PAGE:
Blueprint Troubleshooting Guide
About This Guide
Blueprints are an incredibly powerful tool, especially for artists and other visually driven individuals. However, there are times when it can be difficult to know what to do or where to go next. This troubleshooting guide is aimed at assisting with some of the more common blueprint related errors and pitfalls. After reading through it, hopefully you will have a better understanding of what limitations are present in blueprints and what may be occurring if you are experiencing an error and do not know why. This guide is not meant to be completely comprehensive, but a live document that will undergo changes over time.
TRASHCLASS errors typically occur in blueprints when a circular dependency is present. Circular dependencies are when information is requested between two or more blueprints that relies on information from the calling blueprint to complete, this creates a loop that can lead to many errors. TRASHCLASS errors are the most common, and are typically fairly simple to fix. All that is required is the circular dependency breaks. If information is needed from the original blueprint, pass that information along with the request so that blueprints down the node chain do not have to loop back to the original blueprint to retrieve. Additionally, use proper interface calls, casting, etc. to communicate between blueprints and alleviate some of the information passing. A sample project explaining blueprint communication can be found here:
If breaking the circular dependency does not fix the error, then you may have discovered a bug. Please report this information to the Bug Reports section of the Answerhub for additional further investigation. If you do not believe this to be a bug, try reaching out to other community members on the Answerhub or Forums for assistance.
Typically a NULL value, often occurs when attempting to use a variable that was referencing an asset that has been destroyed (for instance, calling a function on a projectile after the projectile has been destroyed in play) or attempting to destroy an actor that isn't present.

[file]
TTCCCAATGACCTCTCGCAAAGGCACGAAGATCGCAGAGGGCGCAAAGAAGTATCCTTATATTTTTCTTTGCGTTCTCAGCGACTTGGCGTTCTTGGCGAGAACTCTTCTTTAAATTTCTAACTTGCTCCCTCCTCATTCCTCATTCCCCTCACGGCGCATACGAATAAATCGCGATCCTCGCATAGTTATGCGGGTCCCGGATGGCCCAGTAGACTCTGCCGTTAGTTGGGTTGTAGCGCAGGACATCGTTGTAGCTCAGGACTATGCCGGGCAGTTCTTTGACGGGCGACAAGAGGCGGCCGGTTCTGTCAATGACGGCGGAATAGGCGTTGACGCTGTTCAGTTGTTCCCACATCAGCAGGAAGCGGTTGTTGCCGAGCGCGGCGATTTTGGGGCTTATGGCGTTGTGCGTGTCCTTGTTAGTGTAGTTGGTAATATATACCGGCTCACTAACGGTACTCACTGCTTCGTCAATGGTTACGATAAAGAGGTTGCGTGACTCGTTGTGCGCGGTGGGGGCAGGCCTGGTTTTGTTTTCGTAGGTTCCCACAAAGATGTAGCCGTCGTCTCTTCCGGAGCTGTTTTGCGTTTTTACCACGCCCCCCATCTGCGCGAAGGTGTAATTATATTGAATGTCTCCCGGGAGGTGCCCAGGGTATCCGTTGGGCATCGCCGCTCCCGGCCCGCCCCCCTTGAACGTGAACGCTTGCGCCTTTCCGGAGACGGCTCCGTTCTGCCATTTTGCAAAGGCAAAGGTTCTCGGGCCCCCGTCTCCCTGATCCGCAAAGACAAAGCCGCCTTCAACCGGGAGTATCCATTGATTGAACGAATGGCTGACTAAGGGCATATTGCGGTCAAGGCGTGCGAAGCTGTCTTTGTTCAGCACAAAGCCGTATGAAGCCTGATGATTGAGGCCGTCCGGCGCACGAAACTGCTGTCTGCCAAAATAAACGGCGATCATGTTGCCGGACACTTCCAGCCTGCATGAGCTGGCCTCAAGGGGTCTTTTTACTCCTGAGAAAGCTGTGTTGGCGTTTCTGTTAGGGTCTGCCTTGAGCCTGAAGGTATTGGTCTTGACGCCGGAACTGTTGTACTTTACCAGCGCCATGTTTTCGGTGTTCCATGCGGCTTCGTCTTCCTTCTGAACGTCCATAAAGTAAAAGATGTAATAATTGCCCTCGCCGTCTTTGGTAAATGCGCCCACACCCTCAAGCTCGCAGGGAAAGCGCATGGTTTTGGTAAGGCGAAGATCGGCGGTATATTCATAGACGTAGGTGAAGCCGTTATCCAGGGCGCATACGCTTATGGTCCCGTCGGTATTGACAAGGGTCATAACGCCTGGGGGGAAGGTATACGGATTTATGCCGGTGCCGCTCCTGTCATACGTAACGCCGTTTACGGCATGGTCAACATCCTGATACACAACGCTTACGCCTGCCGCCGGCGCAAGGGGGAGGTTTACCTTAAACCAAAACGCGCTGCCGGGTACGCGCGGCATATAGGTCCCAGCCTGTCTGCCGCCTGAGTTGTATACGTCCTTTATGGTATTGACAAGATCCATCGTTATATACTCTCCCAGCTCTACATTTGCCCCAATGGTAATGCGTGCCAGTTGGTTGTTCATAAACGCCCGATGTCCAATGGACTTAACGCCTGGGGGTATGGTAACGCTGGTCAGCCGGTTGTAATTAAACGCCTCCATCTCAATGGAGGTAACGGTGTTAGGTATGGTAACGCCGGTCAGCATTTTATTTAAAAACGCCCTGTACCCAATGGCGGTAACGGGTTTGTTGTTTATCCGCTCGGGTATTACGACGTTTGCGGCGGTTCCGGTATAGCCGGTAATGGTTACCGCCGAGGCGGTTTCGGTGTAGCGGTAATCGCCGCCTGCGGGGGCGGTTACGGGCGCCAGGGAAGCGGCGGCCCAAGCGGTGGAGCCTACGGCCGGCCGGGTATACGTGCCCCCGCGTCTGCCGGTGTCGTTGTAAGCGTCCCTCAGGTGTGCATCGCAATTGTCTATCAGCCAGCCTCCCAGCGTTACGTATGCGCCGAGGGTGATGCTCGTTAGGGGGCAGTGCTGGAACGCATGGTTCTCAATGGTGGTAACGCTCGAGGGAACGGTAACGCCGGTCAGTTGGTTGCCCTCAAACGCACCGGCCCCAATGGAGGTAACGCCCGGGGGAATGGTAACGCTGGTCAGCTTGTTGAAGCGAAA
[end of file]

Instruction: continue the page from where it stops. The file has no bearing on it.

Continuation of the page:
To fix this, insert an IsValid check in front of the nodes referenced by the accessed 'None' error. If the variable isn't populated, it isn't valid and will not run the functionality on the "Is Valid" execution pin.
If you are receiving an error while casting, check to ensure your value being passed is valid. If it is and you are still receiving an error, ensure that the information you are trying to access is public.
While some functions will work out of a sublevel's level blueprint, it is not recommended to rely on this. Any functionality that you need through the level blueprint would be best set in the persistent level. This is especially true for events such as EndPlay, which only run through the persistent level level blueprint.
Editing at Runtime
Currently, it is not possible to editor splines at runtime. All editing should take place manually in editor or via the construction script. Spline mesh components, however, can be moved and edited by ensuring the associated mesh is set to movable. You can find more information on this here:
Updating Instances at Runtime
Instanced meshes are meant to be a method to create many copies of an asset without increasing performance costs significantly. As such, they are primarily designed for stationary actors. It is not advised that you update an instanced mesh during runtime due to this.